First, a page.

Cubbie Swagger wrote:Mr. Sofa, I have a direct question for you.
Let's assume for a second that the chemical imbalance theory is proven fact. Let's assume kids with ADHD have different brains.
If that is the case, does it not bother you that there is no testing at all involved in the diagnosis? These drugs are prescribed based purely on observed symptoms.
Because the conditions can be diagnosed pretty well at this point via behavioral observation, which is much more affordable. I really don't want people to have to pay for things like brain scans for conditions that can be diagnosed much more simply. Look at it this way" things like brain scans are necessary to better understand the condition, but not necessary to diagnose it.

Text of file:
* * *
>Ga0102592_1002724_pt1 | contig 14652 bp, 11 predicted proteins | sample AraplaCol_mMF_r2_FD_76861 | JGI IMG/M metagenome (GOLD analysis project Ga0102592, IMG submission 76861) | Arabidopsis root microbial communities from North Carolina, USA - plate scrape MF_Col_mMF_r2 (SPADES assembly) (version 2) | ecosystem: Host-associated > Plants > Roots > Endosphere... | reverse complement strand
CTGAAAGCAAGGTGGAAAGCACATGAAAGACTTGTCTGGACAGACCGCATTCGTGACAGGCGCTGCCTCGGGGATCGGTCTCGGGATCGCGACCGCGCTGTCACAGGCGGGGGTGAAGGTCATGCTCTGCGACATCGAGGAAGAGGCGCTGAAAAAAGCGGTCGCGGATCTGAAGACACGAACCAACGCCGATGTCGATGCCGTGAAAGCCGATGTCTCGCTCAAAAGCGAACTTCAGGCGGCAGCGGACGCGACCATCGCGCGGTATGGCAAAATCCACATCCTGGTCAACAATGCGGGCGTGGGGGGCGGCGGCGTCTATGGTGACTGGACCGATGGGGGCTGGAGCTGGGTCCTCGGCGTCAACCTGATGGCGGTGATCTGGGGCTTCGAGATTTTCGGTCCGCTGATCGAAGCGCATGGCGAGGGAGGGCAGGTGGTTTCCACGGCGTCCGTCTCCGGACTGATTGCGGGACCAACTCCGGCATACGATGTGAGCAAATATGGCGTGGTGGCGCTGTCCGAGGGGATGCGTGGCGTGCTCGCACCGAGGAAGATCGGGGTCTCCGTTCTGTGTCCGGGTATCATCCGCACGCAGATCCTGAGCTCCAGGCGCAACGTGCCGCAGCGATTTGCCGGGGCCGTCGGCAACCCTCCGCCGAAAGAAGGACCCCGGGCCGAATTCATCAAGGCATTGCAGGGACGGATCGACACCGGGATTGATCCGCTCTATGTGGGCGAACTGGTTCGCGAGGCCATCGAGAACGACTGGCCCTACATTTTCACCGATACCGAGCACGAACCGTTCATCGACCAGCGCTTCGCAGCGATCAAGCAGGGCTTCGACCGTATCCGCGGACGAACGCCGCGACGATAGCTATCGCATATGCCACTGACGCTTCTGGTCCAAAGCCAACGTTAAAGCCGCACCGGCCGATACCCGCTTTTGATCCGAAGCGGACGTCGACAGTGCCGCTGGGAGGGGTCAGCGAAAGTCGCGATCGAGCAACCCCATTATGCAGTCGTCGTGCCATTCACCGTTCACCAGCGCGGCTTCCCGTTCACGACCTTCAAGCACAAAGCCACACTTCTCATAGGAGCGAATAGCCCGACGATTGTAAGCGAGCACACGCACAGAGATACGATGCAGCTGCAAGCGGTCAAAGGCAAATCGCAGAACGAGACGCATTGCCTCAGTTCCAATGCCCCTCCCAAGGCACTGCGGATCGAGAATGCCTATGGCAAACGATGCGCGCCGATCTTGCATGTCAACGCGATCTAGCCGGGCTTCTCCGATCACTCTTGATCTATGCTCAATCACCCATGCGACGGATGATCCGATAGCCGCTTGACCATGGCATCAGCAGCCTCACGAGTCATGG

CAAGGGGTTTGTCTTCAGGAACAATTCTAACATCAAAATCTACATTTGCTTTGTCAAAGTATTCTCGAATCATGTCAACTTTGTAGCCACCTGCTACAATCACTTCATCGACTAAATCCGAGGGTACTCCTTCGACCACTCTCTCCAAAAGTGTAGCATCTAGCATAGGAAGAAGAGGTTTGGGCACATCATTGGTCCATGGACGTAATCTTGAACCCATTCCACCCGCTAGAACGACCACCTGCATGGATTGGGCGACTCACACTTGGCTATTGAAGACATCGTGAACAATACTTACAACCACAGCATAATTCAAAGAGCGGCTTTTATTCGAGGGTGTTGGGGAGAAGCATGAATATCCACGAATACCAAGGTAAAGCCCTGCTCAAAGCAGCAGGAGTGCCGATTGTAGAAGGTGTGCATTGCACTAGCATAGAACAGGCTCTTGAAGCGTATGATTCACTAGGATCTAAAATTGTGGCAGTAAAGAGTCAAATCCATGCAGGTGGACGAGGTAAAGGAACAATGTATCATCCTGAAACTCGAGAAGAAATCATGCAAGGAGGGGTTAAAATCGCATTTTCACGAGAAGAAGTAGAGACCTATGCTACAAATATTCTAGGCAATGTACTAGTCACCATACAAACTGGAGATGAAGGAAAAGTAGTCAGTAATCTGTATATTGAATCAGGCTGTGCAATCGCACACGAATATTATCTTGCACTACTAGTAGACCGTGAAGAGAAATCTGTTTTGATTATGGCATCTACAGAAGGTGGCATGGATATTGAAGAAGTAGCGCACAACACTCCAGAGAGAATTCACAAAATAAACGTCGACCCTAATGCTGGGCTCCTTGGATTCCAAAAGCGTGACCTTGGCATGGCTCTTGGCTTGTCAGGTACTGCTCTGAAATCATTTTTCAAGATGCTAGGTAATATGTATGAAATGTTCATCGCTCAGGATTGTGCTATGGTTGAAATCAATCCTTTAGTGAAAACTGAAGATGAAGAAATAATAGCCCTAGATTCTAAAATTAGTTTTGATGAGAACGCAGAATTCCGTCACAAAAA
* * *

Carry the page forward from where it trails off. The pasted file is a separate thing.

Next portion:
To take it one step further: Let's talk about SSRI's for a second. Like I said, more than 90% of the serotonin in the body is produced in the gut. That's a fact. So, given that fact, how can a psychiatrist say with any certainty (again, without doing any testing whatsoever) that you have a genetic chemical imbalance that causes depression? Doesn't it seem more likely that the food you're putting into your gut is to blame?
No; the serotonin in the gut is peripheral serotonin that is different than the serotonin that is used by the brain as a neurotransmitter. The serotonin in the gut is for the enteric nervous system, which runs the gastrointestinal system. Serotonin from the gut can impact things like osteoporosis and IBS, but it's not going to function like serotonin in the brain does.
Obviously, the ideal situation would be if there was affordable testing available for everything and everything, but in the meantime it's not inherently a problem to diagnose certain things through behavior and symptom observation.